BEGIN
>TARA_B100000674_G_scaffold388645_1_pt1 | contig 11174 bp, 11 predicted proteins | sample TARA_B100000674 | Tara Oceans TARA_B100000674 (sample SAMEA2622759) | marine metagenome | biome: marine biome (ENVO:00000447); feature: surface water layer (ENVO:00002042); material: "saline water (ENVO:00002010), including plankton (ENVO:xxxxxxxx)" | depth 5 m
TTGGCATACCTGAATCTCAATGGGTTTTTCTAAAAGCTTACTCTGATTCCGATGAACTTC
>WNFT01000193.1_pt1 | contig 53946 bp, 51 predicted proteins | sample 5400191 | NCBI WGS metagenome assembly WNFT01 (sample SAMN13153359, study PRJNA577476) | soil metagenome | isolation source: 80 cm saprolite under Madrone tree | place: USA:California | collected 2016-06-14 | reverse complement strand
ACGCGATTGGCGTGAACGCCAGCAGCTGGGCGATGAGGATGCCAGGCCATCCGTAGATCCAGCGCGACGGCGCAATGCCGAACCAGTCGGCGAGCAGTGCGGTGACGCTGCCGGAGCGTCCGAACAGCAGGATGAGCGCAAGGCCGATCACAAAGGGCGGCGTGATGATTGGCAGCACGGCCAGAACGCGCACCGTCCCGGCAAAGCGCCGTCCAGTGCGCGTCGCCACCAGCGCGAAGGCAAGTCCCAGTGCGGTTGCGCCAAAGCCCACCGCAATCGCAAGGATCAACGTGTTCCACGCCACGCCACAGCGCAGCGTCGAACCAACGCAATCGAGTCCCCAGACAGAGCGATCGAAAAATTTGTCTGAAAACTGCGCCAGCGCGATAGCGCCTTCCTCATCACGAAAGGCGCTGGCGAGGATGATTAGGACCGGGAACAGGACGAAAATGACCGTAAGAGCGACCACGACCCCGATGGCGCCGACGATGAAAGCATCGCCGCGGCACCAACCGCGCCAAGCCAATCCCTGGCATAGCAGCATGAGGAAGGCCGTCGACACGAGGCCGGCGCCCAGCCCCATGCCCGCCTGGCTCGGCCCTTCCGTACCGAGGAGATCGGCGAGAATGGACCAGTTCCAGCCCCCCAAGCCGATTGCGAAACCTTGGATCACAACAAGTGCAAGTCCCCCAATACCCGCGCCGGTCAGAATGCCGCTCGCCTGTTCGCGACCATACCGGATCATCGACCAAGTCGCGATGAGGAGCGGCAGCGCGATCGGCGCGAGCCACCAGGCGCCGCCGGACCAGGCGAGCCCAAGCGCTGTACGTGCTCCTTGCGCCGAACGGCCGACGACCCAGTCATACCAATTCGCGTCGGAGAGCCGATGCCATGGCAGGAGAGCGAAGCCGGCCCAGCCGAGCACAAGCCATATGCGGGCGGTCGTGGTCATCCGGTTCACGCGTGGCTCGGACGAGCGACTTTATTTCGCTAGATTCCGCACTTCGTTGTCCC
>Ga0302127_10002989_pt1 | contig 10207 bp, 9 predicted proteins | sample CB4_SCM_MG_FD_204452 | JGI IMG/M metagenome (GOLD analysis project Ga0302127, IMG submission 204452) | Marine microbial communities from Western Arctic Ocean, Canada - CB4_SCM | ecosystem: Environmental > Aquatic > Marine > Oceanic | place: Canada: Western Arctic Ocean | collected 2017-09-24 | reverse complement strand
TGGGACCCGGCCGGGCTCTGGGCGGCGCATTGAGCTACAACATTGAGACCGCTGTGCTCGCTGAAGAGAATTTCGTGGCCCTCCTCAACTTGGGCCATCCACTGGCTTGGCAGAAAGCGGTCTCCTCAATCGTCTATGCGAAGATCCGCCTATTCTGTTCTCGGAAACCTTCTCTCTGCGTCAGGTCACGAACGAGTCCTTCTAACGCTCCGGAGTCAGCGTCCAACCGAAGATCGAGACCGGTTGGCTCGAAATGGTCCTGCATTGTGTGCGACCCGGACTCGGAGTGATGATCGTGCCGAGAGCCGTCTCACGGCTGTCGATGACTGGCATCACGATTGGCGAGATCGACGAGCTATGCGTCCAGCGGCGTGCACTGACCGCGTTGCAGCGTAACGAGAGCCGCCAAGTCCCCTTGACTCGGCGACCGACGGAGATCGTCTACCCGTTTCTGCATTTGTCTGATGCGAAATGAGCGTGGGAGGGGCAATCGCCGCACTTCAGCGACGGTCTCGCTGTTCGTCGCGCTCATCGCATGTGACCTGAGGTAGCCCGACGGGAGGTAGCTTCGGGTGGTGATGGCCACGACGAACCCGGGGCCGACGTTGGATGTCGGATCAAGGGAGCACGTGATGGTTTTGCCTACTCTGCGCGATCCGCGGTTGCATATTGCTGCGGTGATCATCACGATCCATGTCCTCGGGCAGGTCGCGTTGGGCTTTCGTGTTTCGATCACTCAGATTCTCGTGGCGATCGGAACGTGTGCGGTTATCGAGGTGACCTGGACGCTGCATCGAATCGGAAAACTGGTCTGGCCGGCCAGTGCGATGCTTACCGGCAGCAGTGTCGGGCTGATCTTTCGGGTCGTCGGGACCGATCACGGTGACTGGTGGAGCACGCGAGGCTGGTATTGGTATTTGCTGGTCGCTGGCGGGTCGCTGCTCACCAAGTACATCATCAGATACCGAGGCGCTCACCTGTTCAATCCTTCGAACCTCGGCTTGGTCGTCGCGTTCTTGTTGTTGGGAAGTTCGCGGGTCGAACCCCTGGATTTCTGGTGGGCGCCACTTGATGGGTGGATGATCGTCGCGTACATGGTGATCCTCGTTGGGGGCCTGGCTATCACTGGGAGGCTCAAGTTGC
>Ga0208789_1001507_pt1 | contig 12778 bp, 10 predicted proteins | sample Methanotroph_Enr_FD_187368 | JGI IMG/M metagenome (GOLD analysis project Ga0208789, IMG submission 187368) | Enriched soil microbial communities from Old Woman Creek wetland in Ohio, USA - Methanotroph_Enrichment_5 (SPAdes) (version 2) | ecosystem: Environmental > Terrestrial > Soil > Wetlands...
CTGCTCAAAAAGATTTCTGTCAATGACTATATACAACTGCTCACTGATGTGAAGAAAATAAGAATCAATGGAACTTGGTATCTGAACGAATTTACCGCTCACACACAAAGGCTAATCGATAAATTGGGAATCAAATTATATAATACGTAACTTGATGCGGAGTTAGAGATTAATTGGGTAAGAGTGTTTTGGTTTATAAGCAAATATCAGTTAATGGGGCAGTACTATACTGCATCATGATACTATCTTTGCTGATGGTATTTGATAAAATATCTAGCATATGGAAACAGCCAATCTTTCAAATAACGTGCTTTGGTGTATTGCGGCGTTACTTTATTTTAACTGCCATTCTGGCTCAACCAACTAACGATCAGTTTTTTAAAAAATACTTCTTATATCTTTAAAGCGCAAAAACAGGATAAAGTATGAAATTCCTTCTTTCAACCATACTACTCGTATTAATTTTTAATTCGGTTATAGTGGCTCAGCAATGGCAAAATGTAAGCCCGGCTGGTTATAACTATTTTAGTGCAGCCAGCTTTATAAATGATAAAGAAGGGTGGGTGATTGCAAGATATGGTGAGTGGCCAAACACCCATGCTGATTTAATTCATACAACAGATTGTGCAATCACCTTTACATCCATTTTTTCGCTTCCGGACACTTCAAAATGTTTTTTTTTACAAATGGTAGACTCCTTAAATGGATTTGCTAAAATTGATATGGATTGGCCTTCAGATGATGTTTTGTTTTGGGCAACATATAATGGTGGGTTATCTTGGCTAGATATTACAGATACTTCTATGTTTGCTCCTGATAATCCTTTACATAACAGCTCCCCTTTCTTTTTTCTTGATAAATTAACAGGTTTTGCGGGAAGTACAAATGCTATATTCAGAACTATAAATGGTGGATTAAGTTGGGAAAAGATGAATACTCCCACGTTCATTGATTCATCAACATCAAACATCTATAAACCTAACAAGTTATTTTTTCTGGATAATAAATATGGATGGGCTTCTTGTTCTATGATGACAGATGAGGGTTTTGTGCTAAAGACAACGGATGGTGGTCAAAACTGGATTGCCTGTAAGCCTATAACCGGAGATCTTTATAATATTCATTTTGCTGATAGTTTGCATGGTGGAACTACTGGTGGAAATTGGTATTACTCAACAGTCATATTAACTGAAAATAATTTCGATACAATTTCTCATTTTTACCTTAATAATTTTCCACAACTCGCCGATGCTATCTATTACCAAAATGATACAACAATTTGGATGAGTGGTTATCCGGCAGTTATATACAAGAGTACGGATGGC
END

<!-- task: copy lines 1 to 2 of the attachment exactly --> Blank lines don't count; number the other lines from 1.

>TARA_B100000674_G_scaffold388645_1_pt1 | contig 11174 bp, 11 predicted proteins | sample TARA_B100000674 | Tara Oceans TARA_B100000674 (sample SAMEA2622759) | marine metagenome | biome: marine biome (ENVO:00000447); feature: surface water layer (ENVO:00002042); material: "saline water (ENVO:00002010), including plankton (ENVO:xxxxxxxx)" | depth 5 m
TTGGCATACCTGAATCTCAATGGGTTTTTCTAAAAGCTTACTCTGATTCCGATGAACTTC